“There are still a lot of unknowns,” Baird’s Mayfield said of exactly what types of investments banks have in their portfolios and how quickly they can be turned into cash. “That’s the biggest fear. That’s when the markets are typically most volatile and most negative. And for most investors who have been in the business for a while, it’s hard not to recall the memory of 2008, 2009, even though looks completely different.”

Some of the wildest has been in the bond market, where yields have fluctuated as traders drastically recalibrate bets on where the Fed will cut interest rates.

The yield on the two-year Treasury note, which tends to closely track Fed expectations, fell to 3.85% from 4.17% late Thursday. It was over 5% last week and at its highest level since 2007. That’s a massive move for the bond market.

Traders largely expect this week’s turmoil to push the Federal Reserve to raise interest rates at its next meeting by just a quarter of a percentage point. That would be the same as last month’s increase and half the 0.50 point increase that some traders had previously expected.

A report on Friday may have given the Fed more reason to hold off on accelerating its rate hikes. Inflation expectations among US consumers are falling, according to a preliminary survey from the University of Michigan. That’s key to the Fed, which has said such expectations can lead to virtuous and vicious circles.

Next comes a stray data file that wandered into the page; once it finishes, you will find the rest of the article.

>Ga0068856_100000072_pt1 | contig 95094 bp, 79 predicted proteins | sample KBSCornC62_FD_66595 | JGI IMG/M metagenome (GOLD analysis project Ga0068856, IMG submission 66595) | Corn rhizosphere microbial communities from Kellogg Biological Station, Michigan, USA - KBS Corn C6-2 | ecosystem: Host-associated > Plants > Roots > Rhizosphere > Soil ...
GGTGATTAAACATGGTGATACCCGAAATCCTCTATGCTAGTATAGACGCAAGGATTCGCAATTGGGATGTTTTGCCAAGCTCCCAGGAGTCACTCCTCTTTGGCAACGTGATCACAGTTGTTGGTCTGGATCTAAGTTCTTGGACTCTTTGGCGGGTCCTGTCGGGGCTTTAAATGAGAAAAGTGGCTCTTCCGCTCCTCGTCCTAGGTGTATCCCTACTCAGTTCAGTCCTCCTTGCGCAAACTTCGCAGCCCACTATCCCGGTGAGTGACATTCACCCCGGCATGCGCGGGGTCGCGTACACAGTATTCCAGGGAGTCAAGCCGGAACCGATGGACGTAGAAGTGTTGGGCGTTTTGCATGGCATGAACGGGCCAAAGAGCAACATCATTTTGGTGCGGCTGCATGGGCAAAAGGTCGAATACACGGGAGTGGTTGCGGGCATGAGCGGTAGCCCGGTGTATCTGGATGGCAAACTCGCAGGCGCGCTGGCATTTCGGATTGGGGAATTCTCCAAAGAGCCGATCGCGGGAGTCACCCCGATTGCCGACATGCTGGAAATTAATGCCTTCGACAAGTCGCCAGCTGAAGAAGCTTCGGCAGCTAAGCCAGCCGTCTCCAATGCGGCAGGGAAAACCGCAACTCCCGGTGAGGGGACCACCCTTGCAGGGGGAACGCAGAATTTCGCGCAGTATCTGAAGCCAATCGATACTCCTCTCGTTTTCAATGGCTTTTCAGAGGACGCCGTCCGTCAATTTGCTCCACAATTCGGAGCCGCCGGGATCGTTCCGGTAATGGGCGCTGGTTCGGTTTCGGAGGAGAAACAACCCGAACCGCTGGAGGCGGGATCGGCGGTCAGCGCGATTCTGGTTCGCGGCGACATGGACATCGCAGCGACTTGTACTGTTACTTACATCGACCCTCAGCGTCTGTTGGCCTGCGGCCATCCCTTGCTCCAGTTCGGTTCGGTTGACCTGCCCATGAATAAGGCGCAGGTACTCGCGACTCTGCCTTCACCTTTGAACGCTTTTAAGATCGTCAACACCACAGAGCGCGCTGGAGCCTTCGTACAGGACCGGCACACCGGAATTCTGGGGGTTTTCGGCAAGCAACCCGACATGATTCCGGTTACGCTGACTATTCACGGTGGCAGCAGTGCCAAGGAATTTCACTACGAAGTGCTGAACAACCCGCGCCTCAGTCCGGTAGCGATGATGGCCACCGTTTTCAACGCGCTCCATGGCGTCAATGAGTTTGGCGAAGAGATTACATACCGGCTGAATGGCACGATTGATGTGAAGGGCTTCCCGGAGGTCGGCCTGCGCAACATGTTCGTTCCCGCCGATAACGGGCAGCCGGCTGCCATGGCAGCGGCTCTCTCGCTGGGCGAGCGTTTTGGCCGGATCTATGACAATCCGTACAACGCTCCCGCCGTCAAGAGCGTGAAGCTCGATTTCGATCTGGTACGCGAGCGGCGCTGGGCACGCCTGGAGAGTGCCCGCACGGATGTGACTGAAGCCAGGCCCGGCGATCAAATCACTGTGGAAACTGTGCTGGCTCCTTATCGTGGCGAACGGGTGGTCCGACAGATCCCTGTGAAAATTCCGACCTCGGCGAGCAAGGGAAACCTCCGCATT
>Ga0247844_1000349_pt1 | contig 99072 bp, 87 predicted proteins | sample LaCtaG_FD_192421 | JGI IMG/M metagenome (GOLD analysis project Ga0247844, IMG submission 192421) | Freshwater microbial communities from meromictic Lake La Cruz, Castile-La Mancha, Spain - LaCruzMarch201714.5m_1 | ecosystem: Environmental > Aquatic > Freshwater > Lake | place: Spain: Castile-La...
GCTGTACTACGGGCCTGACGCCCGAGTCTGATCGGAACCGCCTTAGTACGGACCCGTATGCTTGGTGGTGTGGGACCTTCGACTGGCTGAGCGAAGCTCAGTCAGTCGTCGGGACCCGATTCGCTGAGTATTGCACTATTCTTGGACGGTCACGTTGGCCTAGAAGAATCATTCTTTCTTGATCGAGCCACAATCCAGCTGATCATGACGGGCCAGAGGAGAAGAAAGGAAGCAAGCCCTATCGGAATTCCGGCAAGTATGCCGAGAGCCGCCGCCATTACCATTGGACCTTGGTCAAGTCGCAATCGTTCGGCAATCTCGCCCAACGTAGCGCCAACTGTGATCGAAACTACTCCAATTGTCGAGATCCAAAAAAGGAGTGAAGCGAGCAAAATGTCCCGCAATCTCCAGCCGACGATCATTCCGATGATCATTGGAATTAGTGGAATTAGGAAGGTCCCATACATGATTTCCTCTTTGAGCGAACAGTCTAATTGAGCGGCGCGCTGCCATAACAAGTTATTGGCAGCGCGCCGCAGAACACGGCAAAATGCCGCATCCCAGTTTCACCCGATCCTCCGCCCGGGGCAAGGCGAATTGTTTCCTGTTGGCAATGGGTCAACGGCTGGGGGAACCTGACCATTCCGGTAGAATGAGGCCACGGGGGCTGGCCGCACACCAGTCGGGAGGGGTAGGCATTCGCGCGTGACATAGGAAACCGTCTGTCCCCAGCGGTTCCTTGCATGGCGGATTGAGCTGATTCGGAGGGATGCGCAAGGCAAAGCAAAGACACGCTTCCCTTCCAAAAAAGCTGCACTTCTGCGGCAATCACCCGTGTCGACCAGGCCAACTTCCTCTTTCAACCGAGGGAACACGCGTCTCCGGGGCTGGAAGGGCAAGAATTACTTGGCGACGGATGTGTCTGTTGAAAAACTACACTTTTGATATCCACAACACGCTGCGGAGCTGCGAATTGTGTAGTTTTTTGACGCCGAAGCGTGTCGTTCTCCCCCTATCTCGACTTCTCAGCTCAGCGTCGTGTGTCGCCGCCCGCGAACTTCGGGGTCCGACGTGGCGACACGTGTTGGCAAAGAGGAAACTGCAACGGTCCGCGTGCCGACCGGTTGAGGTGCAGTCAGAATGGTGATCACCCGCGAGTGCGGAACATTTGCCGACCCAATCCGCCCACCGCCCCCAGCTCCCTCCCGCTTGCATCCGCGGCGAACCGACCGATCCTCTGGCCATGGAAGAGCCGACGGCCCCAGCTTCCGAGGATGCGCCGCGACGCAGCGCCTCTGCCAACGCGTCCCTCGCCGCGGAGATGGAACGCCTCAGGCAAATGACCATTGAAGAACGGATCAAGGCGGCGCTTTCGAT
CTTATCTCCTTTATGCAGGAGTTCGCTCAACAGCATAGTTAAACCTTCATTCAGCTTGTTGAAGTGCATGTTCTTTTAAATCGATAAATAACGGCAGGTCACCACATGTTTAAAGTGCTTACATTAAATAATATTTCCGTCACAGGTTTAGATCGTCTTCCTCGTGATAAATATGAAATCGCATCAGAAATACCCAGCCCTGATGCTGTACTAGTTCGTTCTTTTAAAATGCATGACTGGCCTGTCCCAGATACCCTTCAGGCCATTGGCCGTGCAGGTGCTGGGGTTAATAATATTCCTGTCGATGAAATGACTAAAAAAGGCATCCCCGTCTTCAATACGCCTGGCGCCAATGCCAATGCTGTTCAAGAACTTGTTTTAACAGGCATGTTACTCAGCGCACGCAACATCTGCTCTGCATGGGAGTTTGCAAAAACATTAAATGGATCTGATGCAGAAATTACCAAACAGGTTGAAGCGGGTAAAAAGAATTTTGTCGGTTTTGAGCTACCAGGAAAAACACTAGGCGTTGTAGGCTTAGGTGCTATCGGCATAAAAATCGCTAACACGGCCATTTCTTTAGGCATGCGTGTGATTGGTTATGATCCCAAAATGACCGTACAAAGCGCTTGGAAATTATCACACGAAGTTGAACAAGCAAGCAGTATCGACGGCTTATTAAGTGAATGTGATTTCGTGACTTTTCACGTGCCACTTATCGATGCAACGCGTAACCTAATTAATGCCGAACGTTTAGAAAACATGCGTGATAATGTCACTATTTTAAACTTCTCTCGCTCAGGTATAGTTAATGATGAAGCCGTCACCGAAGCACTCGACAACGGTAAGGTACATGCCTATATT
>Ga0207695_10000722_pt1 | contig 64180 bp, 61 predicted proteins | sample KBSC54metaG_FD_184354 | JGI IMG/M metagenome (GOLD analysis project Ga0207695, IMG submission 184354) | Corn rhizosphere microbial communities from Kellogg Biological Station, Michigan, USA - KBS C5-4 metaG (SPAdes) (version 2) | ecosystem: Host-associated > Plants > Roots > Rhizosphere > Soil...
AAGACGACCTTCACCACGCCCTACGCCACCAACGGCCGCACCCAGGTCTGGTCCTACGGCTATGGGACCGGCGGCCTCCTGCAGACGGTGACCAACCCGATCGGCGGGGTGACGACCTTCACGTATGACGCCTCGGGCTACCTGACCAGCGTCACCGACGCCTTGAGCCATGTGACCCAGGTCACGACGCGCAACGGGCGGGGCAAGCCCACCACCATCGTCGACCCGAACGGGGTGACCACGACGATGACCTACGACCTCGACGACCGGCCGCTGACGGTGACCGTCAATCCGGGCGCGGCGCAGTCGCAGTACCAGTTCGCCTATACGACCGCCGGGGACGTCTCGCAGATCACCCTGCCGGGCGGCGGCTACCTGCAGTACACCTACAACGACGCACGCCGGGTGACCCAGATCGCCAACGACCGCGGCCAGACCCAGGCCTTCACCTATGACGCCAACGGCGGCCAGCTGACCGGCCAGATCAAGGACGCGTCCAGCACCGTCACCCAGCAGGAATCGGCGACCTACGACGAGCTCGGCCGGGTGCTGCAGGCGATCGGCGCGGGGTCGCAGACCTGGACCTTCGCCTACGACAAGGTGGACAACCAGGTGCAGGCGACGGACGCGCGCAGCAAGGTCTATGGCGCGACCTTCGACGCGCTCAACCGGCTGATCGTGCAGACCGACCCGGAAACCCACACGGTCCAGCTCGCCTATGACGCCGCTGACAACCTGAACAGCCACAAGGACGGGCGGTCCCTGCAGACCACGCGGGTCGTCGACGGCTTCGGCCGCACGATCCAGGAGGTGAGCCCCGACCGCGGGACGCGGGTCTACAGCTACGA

In a more depressing signal for the economy, confidence also fell. It is at the heart of the most important part of the US economy: consumer spending.

Easing expectations for the Fed have helped several Big Tech stocks lead the market this week. They’ve had their own problems, but they tend to benefit from lower interest rates. That’s partly why the S&P 500 is still on track for a weekly gain of 1.3%.

Cryptocurrencies have surged even higher this week. Bitcoin has risen about 30 percent.

The European Central Bank raised its key interest rate by half a percentage point on Thursday, shrugging off speculation that it may cut the rate amid all the turmoil surrounding banks.


AP Business Writers Elaine Kurtenbach and Matt Ott contributed.